Today I want to take a look at the Alara phone case by Brinkcase. This is a really high-quality case intended to reduce EMF radiation exposure for the user, while still protecting the phone in a stylish way. In my review, I want to talk about how the Alara case works to reduce radiation, the science behind the concept, as well as discussing the features of the case itself. I’ll also break down how the Alara case is related to the Pong case, and dispel any myths or assumptions the best I can.
Let’s jump right in!
Alara EMF Protection Case Review – Is Alara The Same As Pong?
First let’s talk about this for a minute, because I feel like there is a ton of confusion about this. If you care about the dangers of EMF radiation, and how we can protect ourselves, you probably have heard of the Pong Case (In fact, at least at the time of writing this article, you can still get them on Amazon). However, on November 17th 2017, the Pong Case, became the Alara Case, announced in the following tweet (among other social channels).
— Pong Case (@pongcase) November 17, 2017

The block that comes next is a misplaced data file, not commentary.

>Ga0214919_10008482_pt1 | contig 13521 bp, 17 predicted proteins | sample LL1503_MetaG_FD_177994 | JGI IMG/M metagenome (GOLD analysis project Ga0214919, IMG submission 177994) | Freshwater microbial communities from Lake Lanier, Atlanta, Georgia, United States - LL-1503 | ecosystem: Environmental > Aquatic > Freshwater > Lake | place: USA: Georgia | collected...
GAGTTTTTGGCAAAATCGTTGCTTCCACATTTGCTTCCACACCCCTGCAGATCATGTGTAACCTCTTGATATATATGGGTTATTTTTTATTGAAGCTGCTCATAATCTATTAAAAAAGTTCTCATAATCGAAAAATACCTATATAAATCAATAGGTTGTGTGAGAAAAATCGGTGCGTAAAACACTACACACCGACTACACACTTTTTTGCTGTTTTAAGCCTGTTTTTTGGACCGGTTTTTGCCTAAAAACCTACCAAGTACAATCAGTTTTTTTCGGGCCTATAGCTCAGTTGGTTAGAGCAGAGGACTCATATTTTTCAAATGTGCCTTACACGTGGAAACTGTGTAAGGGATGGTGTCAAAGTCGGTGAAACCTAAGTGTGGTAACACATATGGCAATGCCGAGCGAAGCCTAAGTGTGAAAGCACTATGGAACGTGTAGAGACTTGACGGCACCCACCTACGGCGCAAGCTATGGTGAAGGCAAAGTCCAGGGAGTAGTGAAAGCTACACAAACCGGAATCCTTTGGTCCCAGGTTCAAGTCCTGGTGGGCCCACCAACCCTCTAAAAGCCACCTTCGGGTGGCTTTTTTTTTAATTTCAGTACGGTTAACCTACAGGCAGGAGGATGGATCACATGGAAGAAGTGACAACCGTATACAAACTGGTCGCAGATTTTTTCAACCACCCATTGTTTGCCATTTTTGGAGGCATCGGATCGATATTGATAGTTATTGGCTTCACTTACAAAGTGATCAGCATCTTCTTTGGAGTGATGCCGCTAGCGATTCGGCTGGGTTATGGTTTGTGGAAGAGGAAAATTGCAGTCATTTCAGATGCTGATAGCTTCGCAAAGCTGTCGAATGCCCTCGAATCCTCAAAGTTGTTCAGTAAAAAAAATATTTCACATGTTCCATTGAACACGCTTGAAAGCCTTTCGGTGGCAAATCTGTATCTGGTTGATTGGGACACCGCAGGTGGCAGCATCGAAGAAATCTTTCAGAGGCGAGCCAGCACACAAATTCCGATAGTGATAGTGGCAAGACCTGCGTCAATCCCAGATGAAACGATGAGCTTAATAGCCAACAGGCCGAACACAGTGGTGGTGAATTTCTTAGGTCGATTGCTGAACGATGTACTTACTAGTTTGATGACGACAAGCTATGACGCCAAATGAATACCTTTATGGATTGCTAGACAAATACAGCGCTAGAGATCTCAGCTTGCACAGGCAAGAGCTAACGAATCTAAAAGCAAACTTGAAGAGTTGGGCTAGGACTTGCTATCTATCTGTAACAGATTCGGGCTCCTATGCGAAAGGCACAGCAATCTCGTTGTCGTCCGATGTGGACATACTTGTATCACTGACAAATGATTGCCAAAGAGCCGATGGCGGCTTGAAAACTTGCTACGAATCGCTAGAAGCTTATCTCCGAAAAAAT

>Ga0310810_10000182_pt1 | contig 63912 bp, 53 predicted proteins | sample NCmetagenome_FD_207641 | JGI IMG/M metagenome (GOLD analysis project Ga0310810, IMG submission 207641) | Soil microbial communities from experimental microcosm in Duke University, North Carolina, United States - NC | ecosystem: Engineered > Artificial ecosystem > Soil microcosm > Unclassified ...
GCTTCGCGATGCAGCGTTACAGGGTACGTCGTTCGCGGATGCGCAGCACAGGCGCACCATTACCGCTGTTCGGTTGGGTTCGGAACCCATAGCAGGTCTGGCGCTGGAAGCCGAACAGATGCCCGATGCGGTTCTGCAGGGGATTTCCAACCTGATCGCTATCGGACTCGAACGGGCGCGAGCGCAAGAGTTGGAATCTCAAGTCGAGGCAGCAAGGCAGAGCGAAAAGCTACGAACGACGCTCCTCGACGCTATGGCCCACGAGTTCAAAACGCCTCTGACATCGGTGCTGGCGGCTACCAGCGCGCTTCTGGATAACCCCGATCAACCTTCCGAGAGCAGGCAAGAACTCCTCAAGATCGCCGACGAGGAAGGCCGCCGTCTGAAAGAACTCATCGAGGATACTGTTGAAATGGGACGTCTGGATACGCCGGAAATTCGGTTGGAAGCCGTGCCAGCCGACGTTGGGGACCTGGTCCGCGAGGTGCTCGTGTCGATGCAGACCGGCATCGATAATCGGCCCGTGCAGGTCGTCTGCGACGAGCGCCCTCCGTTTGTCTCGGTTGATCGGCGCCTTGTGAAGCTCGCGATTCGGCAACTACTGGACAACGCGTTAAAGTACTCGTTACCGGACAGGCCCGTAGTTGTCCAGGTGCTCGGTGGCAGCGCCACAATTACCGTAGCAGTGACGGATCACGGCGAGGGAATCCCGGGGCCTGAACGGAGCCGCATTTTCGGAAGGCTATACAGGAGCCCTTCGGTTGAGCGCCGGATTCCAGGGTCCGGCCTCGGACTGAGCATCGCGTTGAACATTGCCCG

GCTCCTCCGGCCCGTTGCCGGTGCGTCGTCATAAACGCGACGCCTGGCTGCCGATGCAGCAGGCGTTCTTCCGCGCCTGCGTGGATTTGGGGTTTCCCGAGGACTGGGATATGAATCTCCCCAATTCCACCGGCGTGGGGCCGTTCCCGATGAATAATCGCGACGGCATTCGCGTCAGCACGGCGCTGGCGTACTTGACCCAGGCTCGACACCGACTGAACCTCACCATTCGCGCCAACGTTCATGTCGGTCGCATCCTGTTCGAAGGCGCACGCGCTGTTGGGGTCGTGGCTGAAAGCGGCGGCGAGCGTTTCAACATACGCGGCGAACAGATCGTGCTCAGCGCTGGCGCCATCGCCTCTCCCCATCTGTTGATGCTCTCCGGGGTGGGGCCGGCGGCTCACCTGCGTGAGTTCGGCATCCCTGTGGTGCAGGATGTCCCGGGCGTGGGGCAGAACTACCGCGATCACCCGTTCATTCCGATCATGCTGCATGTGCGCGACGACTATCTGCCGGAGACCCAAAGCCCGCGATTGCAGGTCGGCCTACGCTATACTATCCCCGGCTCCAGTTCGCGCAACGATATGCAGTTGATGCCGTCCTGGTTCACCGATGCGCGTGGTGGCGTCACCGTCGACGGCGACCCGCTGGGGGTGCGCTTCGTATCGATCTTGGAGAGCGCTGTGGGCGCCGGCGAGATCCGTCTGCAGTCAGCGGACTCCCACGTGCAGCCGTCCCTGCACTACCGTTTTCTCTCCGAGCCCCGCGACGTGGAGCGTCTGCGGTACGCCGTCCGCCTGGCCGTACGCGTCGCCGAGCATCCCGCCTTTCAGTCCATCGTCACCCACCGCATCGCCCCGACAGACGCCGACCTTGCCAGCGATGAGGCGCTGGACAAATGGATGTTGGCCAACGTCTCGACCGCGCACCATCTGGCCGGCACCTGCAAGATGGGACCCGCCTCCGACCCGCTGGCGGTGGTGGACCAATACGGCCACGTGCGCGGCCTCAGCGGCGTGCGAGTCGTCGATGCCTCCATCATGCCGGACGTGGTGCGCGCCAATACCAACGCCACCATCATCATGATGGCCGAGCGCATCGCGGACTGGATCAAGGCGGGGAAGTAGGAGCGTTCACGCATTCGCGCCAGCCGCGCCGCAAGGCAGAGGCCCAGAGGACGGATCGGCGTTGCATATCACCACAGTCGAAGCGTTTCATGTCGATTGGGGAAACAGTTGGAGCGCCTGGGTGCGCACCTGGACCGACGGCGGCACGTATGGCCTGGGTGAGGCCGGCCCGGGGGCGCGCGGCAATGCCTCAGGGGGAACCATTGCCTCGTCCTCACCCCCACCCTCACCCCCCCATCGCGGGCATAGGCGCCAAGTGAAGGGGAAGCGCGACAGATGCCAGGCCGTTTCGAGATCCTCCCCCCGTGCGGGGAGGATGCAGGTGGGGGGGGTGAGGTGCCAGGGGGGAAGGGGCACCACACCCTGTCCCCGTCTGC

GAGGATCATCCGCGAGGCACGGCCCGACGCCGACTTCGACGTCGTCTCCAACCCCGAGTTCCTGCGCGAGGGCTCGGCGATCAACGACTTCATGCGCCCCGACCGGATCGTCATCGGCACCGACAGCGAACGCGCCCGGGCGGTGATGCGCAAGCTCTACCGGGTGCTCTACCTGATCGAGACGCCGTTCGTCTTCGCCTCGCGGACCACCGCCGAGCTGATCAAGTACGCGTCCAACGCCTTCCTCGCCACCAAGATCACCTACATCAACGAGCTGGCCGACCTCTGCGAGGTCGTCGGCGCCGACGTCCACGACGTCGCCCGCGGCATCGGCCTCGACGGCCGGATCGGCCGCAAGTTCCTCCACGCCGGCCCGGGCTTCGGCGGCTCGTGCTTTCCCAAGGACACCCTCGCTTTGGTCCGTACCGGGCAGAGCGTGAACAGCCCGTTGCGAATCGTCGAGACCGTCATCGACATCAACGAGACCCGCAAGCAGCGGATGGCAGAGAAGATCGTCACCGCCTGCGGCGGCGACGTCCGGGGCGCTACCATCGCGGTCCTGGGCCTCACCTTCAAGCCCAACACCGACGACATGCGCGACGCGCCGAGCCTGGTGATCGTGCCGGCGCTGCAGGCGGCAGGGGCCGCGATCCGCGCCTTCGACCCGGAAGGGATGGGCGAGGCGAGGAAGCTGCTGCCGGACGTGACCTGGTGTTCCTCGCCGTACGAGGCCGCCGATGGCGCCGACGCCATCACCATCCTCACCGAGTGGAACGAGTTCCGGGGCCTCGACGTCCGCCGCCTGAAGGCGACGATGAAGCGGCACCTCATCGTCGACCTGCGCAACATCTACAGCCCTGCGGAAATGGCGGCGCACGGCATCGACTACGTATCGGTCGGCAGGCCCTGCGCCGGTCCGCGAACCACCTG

I’m still not quite sure what happened, whether Pong was acquired, or just went through a rebranding. However, what I do know is that the Pong Case, became the Alara Case, which fell under the umbrella of the company BrinkCase (I know, a bit confusing). It appears that the look and design of the Pong/Alara case stayed the same and that only the name and branding changed.
If you look at the BrinkCase website today, you still see remnants of Pong all over the place, from media reviews to celebrities who have been photographed with the case.
Ok, so, Pong became Alara by BrinkCase.
Now that we have that cleared up, let’s get to the case itself, first I want to talk about the quality of the case by itself, and then we’ll get to the EMF protection aspect of the design.
I currently have a Pong case on my iPhone 7 (No, I wasn’t gifted the case), that I have been using for a few weeks straight to get an idea of how much I like the product itself. I have to say, just the case by itself is actually really nice. I got this one from Amazon and I am extremely happy with the look and feel of the case.
One thing I really appreciate is the design. It doesn’t scream, “I’M AN EMF PROTECTION CASE” like so many other products do, it actually just looks like a simple, sleek, stylish case. I love the mesh window that gives you a peek at the copper antenna inside (we’ll get to that in a bit). I also like that the logo (in this case Pong, but newer versions say Alara) is really subtle and just etched into the very bottom of the case.